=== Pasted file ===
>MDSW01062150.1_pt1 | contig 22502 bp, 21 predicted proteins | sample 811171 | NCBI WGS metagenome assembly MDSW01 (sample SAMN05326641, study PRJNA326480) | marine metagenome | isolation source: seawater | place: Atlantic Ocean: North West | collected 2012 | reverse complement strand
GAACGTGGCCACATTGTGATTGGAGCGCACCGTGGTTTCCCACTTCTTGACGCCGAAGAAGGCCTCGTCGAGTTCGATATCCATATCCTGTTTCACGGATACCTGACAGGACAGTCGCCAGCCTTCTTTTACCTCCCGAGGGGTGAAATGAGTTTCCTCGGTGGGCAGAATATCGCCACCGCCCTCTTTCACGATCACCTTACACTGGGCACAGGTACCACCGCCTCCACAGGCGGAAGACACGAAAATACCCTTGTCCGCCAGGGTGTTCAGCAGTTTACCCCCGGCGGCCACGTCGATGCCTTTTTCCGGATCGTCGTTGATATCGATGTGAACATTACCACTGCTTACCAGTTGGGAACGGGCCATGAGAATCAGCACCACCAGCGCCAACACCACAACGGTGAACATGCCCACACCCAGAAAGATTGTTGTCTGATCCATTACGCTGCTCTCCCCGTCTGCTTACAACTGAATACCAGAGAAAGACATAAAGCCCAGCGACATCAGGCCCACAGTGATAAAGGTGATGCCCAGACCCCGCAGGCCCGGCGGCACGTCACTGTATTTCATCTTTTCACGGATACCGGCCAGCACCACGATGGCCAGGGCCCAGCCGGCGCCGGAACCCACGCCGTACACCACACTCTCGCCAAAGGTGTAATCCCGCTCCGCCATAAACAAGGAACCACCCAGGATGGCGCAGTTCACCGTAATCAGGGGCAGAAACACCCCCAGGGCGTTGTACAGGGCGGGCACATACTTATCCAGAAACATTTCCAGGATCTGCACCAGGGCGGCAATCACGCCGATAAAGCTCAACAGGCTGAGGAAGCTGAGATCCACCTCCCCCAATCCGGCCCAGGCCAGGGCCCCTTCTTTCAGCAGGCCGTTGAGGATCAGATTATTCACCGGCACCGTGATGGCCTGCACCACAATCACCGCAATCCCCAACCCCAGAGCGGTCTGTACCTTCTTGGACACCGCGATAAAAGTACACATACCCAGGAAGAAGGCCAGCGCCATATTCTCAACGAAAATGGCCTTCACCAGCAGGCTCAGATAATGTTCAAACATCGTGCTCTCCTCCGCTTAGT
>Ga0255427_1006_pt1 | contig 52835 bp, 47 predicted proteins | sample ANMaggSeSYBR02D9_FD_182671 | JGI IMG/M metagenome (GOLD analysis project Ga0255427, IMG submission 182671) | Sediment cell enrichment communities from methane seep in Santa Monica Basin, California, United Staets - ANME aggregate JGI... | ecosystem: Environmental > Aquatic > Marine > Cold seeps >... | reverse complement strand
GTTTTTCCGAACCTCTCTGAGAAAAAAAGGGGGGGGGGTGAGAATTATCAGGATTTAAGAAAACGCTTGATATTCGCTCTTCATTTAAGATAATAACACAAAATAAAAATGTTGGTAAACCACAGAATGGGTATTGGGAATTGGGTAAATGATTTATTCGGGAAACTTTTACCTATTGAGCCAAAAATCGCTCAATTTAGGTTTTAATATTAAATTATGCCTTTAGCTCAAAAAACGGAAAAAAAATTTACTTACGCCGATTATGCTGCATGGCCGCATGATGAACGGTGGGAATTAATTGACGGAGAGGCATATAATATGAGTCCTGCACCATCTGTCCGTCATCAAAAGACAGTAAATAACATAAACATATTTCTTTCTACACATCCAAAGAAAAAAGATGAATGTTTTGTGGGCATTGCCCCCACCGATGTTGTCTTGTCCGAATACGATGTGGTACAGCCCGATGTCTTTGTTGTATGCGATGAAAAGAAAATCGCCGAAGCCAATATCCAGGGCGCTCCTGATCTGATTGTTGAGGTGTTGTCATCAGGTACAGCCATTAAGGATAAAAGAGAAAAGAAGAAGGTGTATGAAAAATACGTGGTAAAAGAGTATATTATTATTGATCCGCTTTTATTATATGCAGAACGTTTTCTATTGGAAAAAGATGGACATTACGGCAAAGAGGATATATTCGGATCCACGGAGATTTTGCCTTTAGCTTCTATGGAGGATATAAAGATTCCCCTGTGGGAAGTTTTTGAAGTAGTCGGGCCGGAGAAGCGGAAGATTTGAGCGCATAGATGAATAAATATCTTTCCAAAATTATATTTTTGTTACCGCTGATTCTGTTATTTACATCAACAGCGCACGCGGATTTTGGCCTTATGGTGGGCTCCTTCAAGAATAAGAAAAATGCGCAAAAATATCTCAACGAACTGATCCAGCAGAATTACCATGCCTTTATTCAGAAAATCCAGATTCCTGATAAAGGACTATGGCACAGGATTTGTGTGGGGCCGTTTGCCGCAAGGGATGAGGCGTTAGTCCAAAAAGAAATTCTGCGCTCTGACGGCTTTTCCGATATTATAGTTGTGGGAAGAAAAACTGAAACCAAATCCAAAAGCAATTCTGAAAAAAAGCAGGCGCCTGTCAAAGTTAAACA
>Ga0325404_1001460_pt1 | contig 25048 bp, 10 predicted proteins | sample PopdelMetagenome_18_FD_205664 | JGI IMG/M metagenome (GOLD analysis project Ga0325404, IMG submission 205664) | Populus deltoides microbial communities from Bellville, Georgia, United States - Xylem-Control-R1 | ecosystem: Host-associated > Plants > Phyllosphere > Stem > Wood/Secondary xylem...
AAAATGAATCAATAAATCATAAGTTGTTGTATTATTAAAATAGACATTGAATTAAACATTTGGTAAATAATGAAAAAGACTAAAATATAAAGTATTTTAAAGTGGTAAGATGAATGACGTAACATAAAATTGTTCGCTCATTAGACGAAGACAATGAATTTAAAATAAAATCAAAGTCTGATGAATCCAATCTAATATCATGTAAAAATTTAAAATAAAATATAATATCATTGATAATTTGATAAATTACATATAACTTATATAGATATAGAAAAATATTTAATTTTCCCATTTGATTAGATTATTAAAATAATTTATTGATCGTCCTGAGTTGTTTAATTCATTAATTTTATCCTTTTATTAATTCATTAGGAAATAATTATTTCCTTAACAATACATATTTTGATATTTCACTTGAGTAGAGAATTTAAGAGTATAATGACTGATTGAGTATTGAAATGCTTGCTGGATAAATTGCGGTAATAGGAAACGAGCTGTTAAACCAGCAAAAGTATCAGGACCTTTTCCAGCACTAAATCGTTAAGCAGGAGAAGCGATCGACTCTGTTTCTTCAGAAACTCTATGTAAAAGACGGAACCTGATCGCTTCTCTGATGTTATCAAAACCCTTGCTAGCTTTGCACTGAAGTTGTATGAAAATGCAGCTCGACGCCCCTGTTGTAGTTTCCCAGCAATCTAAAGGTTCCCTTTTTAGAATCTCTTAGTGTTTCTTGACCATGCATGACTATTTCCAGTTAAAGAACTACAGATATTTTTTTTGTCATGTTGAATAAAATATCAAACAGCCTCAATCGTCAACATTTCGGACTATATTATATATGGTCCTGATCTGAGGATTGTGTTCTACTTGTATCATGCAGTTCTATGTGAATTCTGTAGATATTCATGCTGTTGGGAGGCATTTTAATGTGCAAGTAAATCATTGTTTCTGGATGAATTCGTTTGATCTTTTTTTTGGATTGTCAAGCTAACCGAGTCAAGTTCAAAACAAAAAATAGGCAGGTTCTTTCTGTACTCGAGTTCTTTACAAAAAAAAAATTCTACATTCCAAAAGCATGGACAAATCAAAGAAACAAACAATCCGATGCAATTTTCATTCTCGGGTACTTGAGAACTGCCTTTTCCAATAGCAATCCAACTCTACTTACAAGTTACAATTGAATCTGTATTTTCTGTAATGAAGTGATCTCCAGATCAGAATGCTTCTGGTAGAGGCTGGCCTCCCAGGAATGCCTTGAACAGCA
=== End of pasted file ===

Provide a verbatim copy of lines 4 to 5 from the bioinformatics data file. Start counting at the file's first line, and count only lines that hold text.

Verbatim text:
GTTTTTCCGAACCTCTCTGAGAAAAAAAGGGGGGGGGGTGAGAATTATCAGGATTTAAGAAAACGCTTGATATTCGCTCTTCATTTAAGATAATAACACAAAATAAAAATGTTGGTAAACCACAGAATGGGTATTGGGAATTGGGTAAATGATTTATTCGGGAAACTTTTACCTATTGAGCCAAAAATCGCTCAATTTAGGTTTTAATATTAAATTATGCCTTTAGCTCAAAAAACGGAAAAAAAATTTACTTACGCCGATTATGCTGCATGGCCGCATGATGAACGGTGGGAATTAATTGACGGAGAGGCATATAATATGAGTCCTGCACCATCTGTCCGTCATCAAAAGACAGTAAATAACATAAACATATTTCTTTCTACACATCCAAAGAAAAAAGATGAATGTTTTGTGGGCATTGCCCCCACCGATGTTGTCTTGTCCGAATACGATGTGGTACAGCCCGATGTCTTTGTTGTATGCGATGAAAAGAAAATCGCCGAAGCCAATATCCAGGGCGCTCCTGATCTGATTGTTGAGGTGTTGTCATCAGGTACAGCCATTAAGGATAAAAGAGAAAAGAAGAAGGTGTATGAAAAATACGTGGTAAAAGAGTATATTATTATTGATCCGCTTTTATTATATGCAGAACGTTTTCTATTGGAAAAAGATGGACATTACGGCAAAGAGGATATATTCGGATCCACGGAGATTTTGCCTTTAGCTTCTATGGAGGATATAAAGATTCCCCTGTGGGAAGTTTTTGAAGTAGTCGGGCCGGAGAAGCGGAAGATTTGAGCGCATAGATGAATAAATATCTTTCCAAAATTATATTTTTGTTACCGCTGATTCTGTTATTTACATCAACAGCGCACGCGGATTTTGGCCTTATGGTGGGCTCCTTCAAGAATAAGAAAAATGCGCAAAAATATCTCAACGAACTGATCCAGCAGAATTACCATGCCTTTATTCAGAAAATCCAGATTCCTGATAAAGGACTATGGCACAGGATTTGTGTGGGGCCGTTTGCCGCAAGGGATGAGGCGTTAGTCCAAAAAGAAATTCTGCGCTCTGACGGCTTTTCCGATATTATAGTTGTGGGAAGAAAAACTGAAACCAAATCCAAAAGCAATTCTGAAAAAAAGCAGGCGCCTGTCAAAGTTAAACA
>Ga0325404_1001460_pt1 | contig 25048 bp, 10 predicted proteins | sample PopdelMetagenome_18_FD_205664 | JGI IMG/M metagenome (GOLD analysis project Ga0325404, IMG submission 205664) | Populus deltoides microbial communities from Bellville, Georgia, United States - Xylem-Control-R1 | ecosystem: Host-associated > Plants > Phyllosphere > Stem > Wood/Secondary xylem...